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Endocrinology. 2003 Apr;144(4):1331-40.

Hypothalamic proopiomelanocortin neurons are glucose responsive and express K(ATP) channels.

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1
Department of Physiology and Pharmacology, Oregon Health & Science University, Portland, Oregon 97239-3098, USA.

Abstract

Hypothalamic proopiomelanocortin (POMC) neurons are critical for controlling homeostatic functions in the mammal. We used a transgenic mouse model in which the POMC neurons were labeled with enhanced green fluorescent protein to perform visualized, whole-cell patch recordings from prepubertal female hypothalamic slices. The mouse POMC-enhanced green fluorescent protein neurons expressed the same endogenous conductances (a transient outward K(+) current and a hyperpolarization-activated, cation current) that have been described for guinea pig POMC neurons. In addition, the selective micro -opioid receptor agonist DAMGO induced an outward current (maximum of 12.8 +/- 1.2 pA), which reversed at K(+) equilibrium potential (E(K+)), in the majority (85%) of POMC neurons with an EC(50) of 102 nM. This response was blocked by the opioid receptor antagonist naloxone with an inhibition constant of 3.1 nM. In addition, the gamma-aminobutyric acid(B) receptor agonist baclofen (40 micro M) caused an outward current (21.6 +/- 4.0 pA) that reversed at E(K+) in these same neurons. The ATP-sensitive potassium channel opener diazoxide also induced an outward K(+) current (maximum of 18.7 +/- 2.2 pA) in the majority (92%) of POMC neurons with an EC(50) of 61 micro M. The response to diazoxide was blocked by the sulfonylurea tolbutamide, indicating that the POMC neurons express both Kir6.2 and sulfonylurea receptor 1 channel subunits, which was verified using single cell RT-PCR. This pharmacological and molecular profile suggested that POMC neurons might be sensitive to metabolic inhibition, and indeed, we found that their firing rate varied with changes in glucose concentrations. Therefore, it appears that POMC neurons may function as an integrator of metabolic cues and synaptic input for controlling homeostasis in the mammal.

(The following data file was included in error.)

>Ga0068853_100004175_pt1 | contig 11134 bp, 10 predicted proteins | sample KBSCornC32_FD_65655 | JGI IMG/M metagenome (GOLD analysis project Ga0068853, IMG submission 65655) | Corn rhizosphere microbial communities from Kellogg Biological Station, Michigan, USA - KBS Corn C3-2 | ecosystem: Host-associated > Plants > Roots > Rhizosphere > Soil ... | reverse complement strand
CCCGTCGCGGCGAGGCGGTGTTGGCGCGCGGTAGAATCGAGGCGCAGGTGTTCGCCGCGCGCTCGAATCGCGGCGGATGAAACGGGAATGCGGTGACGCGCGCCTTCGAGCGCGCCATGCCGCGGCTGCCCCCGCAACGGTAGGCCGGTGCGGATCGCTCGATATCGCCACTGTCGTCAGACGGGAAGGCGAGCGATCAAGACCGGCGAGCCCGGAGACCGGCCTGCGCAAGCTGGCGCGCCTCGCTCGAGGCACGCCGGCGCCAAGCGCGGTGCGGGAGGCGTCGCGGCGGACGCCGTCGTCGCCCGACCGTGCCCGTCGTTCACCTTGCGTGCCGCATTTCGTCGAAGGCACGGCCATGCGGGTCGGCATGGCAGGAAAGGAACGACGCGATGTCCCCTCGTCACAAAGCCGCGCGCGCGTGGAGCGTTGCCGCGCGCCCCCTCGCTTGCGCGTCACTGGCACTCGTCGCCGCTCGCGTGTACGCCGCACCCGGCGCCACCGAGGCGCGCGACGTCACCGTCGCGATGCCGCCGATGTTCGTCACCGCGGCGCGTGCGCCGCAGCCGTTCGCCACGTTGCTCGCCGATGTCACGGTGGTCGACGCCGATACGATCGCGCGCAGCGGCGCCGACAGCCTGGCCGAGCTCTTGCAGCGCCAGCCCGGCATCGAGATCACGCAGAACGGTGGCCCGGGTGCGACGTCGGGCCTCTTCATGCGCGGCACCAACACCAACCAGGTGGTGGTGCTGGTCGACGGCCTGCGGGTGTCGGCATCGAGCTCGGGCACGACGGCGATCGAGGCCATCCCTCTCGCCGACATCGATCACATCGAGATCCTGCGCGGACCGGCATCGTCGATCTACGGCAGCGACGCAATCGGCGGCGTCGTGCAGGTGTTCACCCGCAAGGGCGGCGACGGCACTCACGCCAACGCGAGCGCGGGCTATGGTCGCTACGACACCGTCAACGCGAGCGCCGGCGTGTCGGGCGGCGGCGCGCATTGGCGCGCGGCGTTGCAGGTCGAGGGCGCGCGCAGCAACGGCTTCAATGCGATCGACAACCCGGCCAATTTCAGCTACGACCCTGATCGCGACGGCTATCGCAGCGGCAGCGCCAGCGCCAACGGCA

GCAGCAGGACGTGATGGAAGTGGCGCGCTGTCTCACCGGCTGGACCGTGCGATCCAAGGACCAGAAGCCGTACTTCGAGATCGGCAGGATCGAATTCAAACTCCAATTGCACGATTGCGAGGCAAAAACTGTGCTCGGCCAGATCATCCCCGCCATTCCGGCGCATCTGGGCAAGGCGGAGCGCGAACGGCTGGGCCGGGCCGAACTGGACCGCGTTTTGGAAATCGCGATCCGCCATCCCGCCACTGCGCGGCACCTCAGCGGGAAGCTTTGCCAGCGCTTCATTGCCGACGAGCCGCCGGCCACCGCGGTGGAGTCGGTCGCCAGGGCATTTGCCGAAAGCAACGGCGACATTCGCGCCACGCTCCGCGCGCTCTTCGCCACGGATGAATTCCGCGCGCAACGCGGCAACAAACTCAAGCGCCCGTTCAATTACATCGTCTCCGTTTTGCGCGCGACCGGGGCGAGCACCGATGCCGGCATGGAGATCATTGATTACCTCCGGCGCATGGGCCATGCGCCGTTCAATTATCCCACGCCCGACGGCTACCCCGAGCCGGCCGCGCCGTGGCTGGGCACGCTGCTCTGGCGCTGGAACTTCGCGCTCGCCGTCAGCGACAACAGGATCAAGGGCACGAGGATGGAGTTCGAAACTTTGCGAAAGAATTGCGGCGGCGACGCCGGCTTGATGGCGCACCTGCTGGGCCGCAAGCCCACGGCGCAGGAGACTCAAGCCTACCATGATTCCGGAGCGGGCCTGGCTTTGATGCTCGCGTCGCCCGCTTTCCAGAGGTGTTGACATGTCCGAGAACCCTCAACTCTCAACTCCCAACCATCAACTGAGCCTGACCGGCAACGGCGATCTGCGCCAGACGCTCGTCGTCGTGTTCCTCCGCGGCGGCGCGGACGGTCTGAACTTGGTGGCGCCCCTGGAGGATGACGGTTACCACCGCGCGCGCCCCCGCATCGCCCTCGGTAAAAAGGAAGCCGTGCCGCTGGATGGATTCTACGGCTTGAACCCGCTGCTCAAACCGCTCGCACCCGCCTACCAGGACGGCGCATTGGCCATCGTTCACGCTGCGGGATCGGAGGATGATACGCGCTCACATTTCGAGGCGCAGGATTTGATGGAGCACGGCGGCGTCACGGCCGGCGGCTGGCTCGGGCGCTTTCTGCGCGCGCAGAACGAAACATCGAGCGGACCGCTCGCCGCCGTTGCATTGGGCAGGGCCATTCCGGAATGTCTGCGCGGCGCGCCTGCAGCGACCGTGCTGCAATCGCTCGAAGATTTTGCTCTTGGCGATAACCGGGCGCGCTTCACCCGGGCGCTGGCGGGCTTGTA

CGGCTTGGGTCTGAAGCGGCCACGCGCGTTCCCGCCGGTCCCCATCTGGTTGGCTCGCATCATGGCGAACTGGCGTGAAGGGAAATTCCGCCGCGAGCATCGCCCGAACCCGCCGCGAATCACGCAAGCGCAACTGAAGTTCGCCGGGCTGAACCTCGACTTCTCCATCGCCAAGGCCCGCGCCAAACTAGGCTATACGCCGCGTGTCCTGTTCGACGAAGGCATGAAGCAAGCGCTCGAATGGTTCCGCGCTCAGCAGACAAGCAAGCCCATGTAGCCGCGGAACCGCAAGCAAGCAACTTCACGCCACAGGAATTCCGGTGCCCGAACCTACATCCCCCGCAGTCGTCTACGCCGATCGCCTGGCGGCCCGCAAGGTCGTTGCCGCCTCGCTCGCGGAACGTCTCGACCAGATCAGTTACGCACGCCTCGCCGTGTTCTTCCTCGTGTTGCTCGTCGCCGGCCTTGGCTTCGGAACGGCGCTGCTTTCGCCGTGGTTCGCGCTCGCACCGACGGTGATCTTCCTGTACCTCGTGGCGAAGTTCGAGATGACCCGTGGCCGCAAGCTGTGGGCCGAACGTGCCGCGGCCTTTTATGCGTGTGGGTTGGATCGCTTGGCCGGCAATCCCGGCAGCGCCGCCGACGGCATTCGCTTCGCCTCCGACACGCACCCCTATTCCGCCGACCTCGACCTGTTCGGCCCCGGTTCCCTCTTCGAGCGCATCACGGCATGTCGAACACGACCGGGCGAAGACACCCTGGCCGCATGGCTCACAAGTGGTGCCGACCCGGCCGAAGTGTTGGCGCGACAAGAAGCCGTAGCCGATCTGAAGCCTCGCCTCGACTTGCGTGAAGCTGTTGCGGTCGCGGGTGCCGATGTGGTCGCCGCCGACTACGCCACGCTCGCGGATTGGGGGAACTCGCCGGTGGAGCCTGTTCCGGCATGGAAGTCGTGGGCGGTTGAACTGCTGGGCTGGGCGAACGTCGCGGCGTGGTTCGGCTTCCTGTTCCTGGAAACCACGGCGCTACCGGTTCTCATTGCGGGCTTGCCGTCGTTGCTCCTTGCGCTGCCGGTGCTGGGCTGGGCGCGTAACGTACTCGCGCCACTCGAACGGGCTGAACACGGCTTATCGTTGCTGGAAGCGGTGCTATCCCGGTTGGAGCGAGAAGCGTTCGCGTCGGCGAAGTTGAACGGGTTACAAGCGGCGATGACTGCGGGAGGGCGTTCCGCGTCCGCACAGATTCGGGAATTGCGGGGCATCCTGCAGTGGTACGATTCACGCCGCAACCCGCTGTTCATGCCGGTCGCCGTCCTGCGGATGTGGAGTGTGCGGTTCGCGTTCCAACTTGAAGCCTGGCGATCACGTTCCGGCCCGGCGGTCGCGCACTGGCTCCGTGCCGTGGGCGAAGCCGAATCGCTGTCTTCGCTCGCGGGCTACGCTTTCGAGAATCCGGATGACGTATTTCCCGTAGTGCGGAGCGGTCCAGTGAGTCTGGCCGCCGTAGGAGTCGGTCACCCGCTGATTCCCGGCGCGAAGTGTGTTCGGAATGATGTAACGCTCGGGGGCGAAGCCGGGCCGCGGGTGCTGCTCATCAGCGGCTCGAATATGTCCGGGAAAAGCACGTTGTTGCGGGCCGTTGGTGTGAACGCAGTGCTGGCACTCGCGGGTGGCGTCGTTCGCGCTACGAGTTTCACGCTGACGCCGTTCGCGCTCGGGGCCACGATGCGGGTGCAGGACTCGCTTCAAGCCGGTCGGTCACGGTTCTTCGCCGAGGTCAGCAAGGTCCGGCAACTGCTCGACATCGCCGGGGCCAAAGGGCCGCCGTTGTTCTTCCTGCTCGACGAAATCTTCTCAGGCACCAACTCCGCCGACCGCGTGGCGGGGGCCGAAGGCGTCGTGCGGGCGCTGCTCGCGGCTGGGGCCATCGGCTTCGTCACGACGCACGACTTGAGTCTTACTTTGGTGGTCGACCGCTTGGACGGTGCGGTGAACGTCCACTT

PMID:
12639916
DOI:
10.1210/en.2002-221033
[Indexed for MEDLINE]

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